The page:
#GoldenGlobes and the box office


The five nominees in the Best Motion Picture, Drama category.

Best Motion Picture, Drama
Carol (The Weinstein Company) | $7,004,358 +  $8,402,177 | N/A
Mad Max: Fury Road (Warner Bros.) | $153,636,354 + $222,200,200 | $150M
WINNER: The Revenant (Fox) | $41,383,741 + $20,487,466 | $135M 
Room (A24) | $5,166,724 + N/A | N/A
Spotlight (Open Road) | $28,546,477 + $309,218 | N/A

‘The Revenant’ won the award and opened strongly, but the outsiders ‘Room’, ‘Carol’ and partly ‘Spotlight’, for some the most important movie of this batch but a difficult one, will hopefully gain stronger market traction in home video windows thanks to the visibility provided by the Golden Globes. The big “loser” in this category is ‘Mad Max: Fury Road’, which instead seems to be the only title meant to become a cult for the years to come and perform exceptionally in home video for long time, as showed by the extraordinary reception from the public: George Miller’s long-awaited return to the dusty dystopian Aussie badlands, which also won the prize for best-reviewed science-fiction movie, was named the top film on wide release after scoring a 97% “fresh” rating on Rotten Tomatoes. How many times have you seen it? I watched it three times and I would watch it again. Pure adrenaline. Hopefully will get some recognition from the Academy.


The five nominees in the Best Motion Picture, Musical, or Comedy category.

Best Motion Picture, Musical, or Comedy
The Big Short (Paramount) | $42,724,340 + $9,700,000 | $28M
Joy (Fox) | $46,531,854 + $23,679,037 | $60M
WINNER: The Martian (Fox) | $226,486,935 + $369,269,299 | $108M
Spy (Fox) | $110,825,712 + $124,840,712 | $65M
Trainwreck (Universal) | $110,212,700 + $29,296,198 | $35M

Although funny at times, ‘The Martian’ should simply not have been placed in this category. Nonetheless, having grossed 62% outside the US, it “travels” much better than the usual comedy, thanks also to a very smart marketing campaign and, we shall say, thanks to Matt Damon. ‘Joy’ could have performed better but the release date (Christmas day) did not play in his favor. It is a wonderful story but, despite the amazing acting performances, seemed incomplete and pretentious sometimes. ‘The Big Short’ is the most original and even eccentric film in this category but as expected it has been struggling overseas due to the US-centered subject, despite the star-filled cast. ‘Spy’ and ‘Trainwreck’ both exceeded expectations, especially the very funny Paul Feig’s movie.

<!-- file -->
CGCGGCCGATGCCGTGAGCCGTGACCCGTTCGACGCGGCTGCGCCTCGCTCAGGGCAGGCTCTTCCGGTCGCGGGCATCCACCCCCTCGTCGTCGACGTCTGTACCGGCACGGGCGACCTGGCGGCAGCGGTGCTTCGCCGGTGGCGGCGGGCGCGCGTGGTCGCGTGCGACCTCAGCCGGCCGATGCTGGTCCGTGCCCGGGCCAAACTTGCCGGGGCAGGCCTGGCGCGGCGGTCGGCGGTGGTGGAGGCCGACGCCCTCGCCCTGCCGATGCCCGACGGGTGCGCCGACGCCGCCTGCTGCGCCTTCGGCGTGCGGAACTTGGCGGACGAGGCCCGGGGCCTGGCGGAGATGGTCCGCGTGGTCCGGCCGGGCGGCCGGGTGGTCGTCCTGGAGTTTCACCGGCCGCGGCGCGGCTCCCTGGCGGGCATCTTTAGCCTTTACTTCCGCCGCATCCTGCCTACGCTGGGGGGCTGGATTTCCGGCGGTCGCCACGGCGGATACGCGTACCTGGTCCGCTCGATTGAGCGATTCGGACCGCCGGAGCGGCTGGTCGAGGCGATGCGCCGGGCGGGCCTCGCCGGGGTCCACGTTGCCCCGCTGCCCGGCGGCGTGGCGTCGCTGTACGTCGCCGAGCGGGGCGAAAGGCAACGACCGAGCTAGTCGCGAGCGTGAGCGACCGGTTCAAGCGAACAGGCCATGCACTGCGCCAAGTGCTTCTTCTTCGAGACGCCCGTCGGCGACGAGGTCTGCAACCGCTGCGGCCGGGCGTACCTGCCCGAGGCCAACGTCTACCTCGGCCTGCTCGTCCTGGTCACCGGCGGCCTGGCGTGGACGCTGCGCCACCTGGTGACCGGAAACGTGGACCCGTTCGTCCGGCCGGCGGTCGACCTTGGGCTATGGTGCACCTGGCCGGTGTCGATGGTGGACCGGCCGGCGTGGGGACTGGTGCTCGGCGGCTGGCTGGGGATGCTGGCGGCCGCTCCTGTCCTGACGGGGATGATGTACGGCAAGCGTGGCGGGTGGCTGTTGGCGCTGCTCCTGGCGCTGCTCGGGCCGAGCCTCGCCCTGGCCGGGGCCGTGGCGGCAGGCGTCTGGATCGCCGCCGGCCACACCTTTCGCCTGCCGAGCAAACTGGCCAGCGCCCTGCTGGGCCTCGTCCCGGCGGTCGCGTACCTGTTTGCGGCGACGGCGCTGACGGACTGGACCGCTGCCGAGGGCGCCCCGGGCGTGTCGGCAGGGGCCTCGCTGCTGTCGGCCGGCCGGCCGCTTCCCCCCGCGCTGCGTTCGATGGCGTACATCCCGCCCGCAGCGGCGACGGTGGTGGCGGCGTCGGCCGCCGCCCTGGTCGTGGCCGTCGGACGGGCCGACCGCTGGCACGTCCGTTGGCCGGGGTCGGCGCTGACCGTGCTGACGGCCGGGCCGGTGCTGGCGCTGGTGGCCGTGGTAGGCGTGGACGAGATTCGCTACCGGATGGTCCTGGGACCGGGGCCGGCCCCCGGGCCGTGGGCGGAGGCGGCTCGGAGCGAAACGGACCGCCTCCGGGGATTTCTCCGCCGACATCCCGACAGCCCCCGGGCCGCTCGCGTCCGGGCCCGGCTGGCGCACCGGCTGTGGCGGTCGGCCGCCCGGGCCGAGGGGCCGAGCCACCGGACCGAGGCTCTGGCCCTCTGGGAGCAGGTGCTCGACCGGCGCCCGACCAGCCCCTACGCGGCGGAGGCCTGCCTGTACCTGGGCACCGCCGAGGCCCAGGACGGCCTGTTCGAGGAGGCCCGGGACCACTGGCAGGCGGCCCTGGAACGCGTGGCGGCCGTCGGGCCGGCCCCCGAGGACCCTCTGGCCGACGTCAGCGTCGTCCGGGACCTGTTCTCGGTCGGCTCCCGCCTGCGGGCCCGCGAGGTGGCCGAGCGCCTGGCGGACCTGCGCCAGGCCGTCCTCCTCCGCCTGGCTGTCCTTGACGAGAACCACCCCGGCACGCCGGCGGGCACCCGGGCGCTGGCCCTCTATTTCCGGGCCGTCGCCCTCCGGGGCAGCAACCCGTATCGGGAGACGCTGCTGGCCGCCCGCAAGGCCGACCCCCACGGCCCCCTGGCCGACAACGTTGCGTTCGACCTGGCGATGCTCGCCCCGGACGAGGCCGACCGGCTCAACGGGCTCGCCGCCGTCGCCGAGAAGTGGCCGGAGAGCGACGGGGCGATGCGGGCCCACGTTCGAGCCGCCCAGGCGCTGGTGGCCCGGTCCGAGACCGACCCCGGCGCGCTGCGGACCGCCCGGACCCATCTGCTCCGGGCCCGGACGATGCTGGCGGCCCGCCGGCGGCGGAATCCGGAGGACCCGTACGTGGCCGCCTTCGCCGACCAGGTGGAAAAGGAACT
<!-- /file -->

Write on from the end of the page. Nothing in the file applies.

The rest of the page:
‘Inside Out’ producer Jonas Rivera and director Pete Docter.


Best Motion Picture, Animated
Anomalisa (Paramount) | $486,076 + N/A | $8M
The Good Dinosaur (Disney) | $117,438,706 + $148,700,000 | N/A
WINNER: Inside Out (Disney) | $356,461,711 + $499,668,421 | $175M
The Peanuts Movie (Fox) | $129,152,908 + $92,114,145 | $99M
Shaun the Sheep Movie (Lionsgate) | $19,375,982 + $64,100,000 | N/A

‘Inside Out’ is hands down the best animated film of 2015 from all point of views and a masterpiece for the years to come. Thanks, Pixar. Well done again, Disney. It also performed exceptionally well at the box office due to its cross-generational appeal, which is partially missing in the other nominees. ‘Anomalisa’ is a little gem that will be enjoyed by many in VOD.


Legend: Title (US Distributor) | Domestic gross + Foreign gross | Production budget

Source of data: BoxOfficeMojo.com


#CinemaCon2015 showcases great slates and stunning technologies

During the annual conference organized by the National Association of Theater Owners (NATO) and held at Caesar’s Palace in Las Vegas, the major Studios have as usual showcased their upcoming slates.

Not so usual however is the caliber and market potential of the movies, from Paramount‘s Summer 2015 star driven releases Mission: Impossible – Rogue Nation and Terminator Genisys presented directly by Arnold and Tom, to Warner Bros‘s big event movies such as Mad Max: Fury Road, San Andreas, Black Mass, Point Break, Entourage, and of course Batman v Superman: Dawn of Justice.


Tom Cruise presents the new chapter of the Ethan Hunt’s saga.

From Disney‘s incredible 2015-2017 of epic hero driven slate including Avengers: Age of Ultron, Tomorrowland, Inside Out (screened in Dolby Vision), Ant-Man, Star Wars: Episode VII – The Force Awakens, Captain America: Civil War, Guardians of the Galaxy 2, and Doctor Strange, to Sony‘s filmmaker driven movies such as Xmas, Spectre, Pixels, Aloha, Money Monster, Hotel Transylvania 2.


Preview screening of Inside Out, the new Pixar’s animation film, in Dolby Vision.